Customer Experience Manager
Sanford Ltd is fishing on a grand scale! A world class fishing company devoted entirely to the harvesting, farming, processing, storage and marketing of seafood and aquaculture products supporting sustainable practices within New Zealand. With some 1,200 employees, nationwide branches [including approx. 600 mussel farms], and with presence in some far-reaching places like Stewart Island and Bluff, this can cause a myriad of IT challenges.
Sanford signed with Solarix in October last year after various acquisitions and the subsequent amalgamation of all their systems caused a “lot of sleepless nights”, according to IT Operations Manager, Stewart Myles. Complexity, lack of reliability and flexibility offered by the incumbent service provider, meant it was time to try something new. That’s when Solarix became of interest to Sanford’s.
The complex nature of the Sanford project has been just the opportunity for Solarix to show what it excels at – bespoke WANs, 18 sites accessed across the country (some extremely far reaching), multiple access technologies, reliability, flexibility, and generally mixing things up to get the best results for the customer.
The project has been rolling out in 2 stages effectively, and at the time of writing is almost complete. In Stage I Solarix built a network mostly made up of copper access tails. In Stage II fibre to those sites are being implemented, with the initial copper tails acting as resilient backup in a High Availability failover configuration.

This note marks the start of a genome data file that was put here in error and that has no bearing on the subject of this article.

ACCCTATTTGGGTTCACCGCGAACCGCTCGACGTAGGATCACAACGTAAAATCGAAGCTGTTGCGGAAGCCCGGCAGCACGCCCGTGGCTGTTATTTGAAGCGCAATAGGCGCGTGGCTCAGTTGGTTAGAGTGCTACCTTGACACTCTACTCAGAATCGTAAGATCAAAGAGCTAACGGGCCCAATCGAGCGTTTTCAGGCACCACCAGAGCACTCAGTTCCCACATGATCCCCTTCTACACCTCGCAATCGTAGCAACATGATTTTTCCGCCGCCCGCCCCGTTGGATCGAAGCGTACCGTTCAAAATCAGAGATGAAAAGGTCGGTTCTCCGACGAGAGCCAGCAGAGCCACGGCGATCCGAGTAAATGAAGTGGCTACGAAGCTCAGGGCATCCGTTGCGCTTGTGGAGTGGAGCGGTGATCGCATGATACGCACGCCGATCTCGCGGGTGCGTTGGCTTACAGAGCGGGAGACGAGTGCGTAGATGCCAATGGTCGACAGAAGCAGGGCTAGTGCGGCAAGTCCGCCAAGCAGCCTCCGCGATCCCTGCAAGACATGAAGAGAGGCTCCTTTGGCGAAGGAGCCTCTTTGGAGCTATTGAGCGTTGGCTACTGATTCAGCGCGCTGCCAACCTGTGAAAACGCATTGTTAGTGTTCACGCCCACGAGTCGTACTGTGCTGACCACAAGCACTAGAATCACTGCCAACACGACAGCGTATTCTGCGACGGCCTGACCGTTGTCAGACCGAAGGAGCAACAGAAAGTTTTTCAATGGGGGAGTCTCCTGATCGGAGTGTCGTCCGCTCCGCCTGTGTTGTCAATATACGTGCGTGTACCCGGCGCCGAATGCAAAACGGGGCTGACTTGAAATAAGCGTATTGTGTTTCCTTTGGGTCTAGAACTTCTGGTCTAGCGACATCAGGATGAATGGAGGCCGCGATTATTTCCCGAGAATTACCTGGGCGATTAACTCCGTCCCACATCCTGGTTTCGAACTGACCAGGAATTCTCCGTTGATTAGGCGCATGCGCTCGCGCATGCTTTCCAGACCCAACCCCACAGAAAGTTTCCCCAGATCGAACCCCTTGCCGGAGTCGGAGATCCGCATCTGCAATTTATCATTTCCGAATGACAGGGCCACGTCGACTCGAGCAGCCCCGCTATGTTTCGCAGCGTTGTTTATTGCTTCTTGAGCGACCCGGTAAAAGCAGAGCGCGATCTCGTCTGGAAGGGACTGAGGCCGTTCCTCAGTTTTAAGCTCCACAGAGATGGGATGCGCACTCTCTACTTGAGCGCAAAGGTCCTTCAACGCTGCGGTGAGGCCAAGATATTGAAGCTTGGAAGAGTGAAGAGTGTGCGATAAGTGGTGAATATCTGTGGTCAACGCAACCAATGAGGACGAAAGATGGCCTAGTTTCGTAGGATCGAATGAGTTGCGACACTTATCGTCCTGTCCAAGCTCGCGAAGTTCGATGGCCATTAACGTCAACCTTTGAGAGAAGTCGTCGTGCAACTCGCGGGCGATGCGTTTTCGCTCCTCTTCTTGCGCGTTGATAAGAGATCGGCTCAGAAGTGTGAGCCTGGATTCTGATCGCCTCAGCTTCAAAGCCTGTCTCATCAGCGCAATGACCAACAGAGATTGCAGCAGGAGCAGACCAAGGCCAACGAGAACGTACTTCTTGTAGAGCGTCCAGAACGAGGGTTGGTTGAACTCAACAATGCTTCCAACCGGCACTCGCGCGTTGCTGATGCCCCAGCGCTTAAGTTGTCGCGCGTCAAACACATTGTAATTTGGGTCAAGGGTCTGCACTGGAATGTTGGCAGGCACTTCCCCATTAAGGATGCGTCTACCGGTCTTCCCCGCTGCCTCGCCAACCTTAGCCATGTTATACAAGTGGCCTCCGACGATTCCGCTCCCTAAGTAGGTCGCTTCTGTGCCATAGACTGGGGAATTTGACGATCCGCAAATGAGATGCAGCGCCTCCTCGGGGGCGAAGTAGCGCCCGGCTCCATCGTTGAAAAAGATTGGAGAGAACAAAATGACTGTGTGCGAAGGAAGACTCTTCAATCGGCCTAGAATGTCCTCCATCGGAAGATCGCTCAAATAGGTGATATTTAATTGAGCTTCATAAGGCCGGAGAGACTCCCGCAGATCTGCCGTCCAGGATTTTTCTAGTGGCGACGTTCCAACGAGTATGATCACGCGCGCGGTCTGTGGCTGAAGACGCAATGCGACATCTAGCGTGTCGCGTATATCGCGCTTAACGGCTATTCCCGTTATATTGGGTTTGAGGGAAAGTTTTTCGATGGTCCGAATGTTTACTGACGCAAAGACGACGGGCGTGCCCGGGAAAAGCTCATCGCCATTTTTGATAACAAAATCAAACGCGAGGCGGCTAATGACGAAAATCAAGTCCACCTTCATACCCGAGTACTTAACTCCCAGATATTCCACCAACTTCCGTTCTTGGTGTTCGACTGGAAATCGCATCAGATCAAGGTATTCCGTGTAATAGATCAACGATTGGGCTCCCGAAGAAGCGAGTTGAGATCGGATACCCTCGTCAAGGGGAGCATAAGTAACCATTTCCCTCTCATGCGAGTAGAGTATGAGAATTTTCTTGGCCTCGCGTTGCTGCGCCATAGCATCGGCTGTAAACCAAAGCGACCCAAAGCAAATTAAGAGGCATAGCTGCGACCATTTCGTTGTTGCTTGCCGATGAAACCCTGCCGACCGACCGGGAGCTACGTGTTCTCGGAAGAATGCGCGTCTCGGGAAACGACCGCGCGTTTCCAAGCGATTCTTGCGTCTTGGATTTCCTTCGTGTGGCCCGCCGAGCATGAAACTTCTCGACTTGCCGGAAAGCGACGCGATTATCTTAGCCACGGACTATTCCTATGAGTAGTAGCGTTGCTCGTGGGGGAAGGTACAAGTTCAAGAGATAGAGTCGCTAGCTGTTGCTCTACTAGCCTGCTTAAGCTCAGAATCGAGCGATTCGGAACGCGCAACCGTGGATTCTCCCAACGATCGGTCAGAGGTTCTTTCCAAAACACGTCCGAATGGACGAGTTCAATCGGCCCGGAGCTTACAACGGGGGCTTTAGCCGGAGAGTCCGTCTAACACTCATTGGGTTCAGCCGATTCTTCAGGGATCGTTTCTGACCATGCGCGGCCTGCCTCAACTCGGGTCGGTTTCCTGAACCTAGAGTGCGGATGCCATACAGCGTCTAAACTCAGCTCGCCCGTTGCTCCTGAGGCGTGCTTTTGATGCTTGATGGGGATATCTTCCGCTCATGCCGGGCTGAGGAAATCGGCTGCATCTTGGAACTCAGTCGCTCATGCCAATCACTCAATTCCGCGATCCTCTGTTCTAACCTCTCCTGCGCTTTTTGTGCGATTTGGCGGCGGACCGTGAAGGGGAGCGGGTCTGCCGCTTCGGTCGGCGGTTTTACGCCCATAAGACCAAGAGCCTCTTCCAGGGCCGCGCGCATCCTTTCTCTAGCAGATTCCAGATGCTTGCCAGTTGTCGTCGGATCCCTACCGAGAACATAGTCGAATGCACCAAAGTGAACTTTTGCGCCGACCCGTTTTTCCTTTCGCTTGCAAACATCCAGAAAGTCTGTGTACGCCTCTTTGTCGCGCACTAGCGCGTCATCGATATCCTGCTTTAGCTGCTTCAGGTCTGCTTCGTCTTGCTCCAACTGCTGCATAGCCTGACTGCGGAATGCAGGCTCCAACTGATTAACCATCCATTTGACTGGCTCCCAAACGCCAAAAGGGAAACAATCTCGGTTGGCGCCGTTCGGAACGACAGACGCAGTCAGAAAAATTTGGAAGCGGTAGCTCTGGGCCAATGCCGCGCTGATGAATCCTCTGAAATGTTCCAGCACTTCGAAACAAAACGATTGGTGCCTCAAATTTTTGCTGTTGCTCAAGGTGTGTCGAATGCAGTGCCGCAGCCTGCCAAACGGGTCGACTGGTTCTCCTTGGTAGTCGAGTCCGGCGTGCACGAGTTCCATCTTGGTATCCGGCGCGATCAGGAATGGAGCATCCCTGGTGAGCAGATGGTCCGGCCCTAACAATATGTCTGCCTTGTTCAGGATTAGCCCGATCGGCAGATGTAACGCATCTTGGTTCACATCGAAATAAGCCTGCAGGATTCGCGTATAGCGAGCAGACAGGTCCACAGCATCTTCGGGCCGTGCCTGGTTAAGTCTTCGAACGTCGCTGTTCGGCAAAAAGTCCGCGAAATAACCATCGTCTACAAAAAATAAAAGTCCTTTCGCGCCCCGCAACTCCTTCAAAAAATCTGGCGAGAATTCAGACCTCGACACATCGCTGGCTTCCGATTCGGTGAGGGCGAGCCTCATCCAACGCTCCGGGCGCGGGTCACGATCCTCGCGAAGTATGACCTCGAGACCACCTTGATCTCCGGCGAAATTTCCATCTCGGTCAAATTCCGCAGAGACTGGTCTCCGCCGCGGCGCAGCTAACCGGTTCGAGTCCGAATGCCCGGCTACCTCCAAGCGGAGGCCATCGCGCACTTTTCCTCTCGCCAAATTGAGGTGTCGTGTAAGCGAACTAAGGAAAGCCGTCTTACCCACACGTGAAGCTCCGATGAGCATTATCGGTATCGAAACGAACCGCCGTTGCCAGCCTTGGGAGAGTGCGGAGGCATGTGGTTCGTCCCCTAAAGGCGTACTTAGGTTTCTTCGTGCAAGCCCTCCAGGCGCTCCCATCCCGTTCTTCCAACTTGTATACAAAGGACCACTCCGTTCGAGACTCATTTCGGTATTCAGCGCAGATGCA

According to Joerg Micheel, Senior Architect at Solarix, “It is a complex WAN due to all the different technologies and all the different sites that are being accessed. There are probably half a dozen technologies being used to deliver these services; different copper, and different types of fibre. There are actually two WANs – one is for the office network and one for their BYOD.”
“One of the exciting things we’ve done with Sanford is introduce 3G/4G wireless. We did so firstly in a location near Nelson called Glenduan – an out of the way place with no copper and no fibre. It’s a new research facility. The building wasn’t even enclosed fully when we put the 3G/4G services in there just before Christmas. We put in an additional antenna to strengthen the phone signal for good reception”, explains Joerg.
“Also there is literally a barge floating in Big Glory Bay, Stewart Island (location known for its huge mussel farms) which will have a router on it, an antenna, and equipment provided by us that will work like any other office. It’s absolutely amazing!”
Stewart from Sanford adds, “We are using 3G/4G for things it wasn’t designed for. This is a stopgap until the fibre goes in, but a VoIP system has been running over it and it actually works really well. It’s going to be a good back up once the fibre is installed.”
“It’s just worked really well for us. The fact that we could have a mix-match of different technologies and we’ve been dealing with people who actually listen to what we want, has been quite refreshing really”, says Stewart.
Huge growth and change is taking place within Sanford, and as such there are a large number of projects taking place simultaneously.
“While we put the initial scope of work to Solarix, things have changed numerous times over that period. One thing with Solarix is they have really been able to cope with the changes we’ve thrown at them last minute, being able to accommodate that without having to go through a whole process. That’s the good thing in dealing with an agile company. They’re much more flexible. As I mentioned, listening to what we’re saying rather than selling us a box.”